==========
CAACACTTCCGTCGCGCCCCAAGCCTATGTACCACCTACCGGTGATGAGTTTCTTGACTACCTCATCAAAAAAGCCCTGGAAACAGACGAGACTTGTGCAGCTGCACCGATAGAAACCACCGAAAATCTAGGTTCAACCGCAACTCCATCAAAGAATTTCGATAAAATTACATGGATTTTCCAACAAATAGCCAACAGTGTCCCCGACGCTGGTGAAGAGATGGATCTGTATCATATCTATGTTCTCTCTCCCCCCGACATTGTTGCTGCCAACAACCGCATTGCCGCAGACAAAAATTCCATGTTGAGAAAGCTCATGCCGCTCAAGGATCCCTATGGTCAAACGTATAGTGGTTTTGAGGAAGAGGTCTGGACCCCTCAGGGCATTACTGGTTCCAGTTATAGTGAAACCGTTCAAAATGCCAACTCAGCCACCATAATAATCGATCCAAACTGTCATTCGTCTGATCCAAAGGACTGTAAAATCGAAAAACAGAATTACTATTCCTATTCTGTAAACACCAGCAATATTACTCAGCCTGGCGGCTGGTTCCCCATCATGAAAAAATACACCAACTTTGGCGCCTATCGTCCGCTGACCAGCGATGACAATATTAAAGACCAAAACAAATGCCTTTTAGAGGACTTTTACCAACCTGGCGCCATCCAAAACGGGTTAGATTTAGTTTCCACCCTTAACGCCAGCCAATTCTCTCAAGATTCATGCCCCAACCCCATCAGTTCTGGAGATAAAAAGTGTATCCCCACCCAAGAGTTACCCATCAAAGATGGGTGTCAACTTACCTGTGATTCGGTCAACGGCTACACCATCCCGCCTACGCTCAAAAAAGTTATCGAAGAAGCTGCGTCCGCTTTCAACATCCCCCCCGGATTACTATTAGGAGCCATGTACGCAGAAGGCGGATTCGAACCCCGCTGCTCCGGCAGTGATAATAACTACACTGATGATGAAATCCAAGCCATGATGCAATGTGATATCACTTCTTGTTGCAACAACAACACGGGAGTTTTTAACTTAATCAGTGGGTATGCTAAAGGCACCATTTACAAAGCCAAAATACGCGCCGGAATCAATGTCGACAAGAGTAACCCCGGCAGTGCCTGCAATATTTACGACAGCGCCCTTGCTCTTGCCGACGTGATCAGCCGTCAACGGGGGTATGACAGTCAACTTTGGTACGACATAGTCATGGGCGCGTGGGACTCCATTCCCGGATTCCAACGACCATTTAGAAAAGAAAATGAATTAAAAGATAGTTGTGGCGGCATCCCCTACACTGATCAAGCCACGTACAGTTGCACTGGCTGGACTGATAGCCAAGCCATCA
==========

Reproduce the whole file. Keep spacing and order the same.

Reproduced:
CAACACTTCCGTCGCGCCCCAAGCCTATGTACCACCTACCGGTGATGAGTTTCTTGACTACCTCATCAAAAAAGCCCTGGAAACAGACGAGACTTGTGCAGCTGCACCGATAGAAACCACCGAAAATCTAGGTTCAACCGCAACTCCATCAAAGAATTTCGATAAAATTACATGGATTTTCCAACAAATAGCCAACAGTGTCCCCGACGCTGGTGAAGAGATGGATCTGTATCATATCTATGTTCTCTCTCCCCCCGACATTGTTGCTGCCAACAACCGCATTGCCGCAGACAAAAATTCCATGTTGAGAAAGCTCATGCCGCTCAAGGATCCCTATGGTCAAACGTATAGTGGTTTTGAGGAAGAGGTCTGGACCCCTCAGGGCATTACTGGTTCCAGTTATAGTGAAACCGTTCAAAATGCCAACTCAGCCACCATAATAATCGATCCAAACTGTCATTCGTCTGATCCAAAGGACTGTAAAATCGAAAAACAGAATTACTATTCCTATTCTGTAAACACCAGCAATATTACTCAGCCTGGCGGCTGGTTCCCCATCATGAAAAAATACACCAACTTTGGCGCCTATCGTCCGCTGACCAGCGATGACAATATTAAAGACCAAAACAAATGCCTTTTAGAGGACTTTTACCAACCTGGCGCCATCCAAAACGGGTTAGATTTAGTTTCCACCCTTAACGCCAGCCAATTCTCTCAAGATTCATGCCCCAACCCCATCAGTTCTGGAGATAAAAAGTGTATCCCCACCCAAGAGTTACCCATCAAAGATGGGTGTCAACTTACCTGTGATTCGGTCAACGGCTACACCATCCCGCCTACGCTCAAAAAAGTTATCGAAGAAGCTGCGTCCGCTTTCAACATCCCCCCCGGATTACTATTAGGAGCCATGTACGCAGAAGGCGGATTCGAACCCCGCTGCTCCGGCAGTGATAATAACTACACTGATGATGAAATCCAAGCCATGATGCAATGTGATATCACTTCTTGTTGCAACAACAACACGGGAGTTTTTAACTTAATCAGTGGGTATGCTAAAGGCACCATTTACAAAGCCAAAATACGCGCCGGAATCAATGTCGACAAGAGTAACCCCGGCAGTGCCTGCAATATTTACGACAGCGCCCTTGCTCTTGCCGACGTGATCAGCCGTCAACGGGGGTATGACAGTCAACTTTGGTACGACATAGTCATGGGCGCGTGGGACTCCATTCCCGGATTCCAACGACCATTTAGAAAAGAAAATGAATTAAAAGATAGTTGTGGCGGCATCCCCTACACTGATCAAGCCACGTACAGTTGCACTGGCTGGACTGATAGCCAAGCCATCA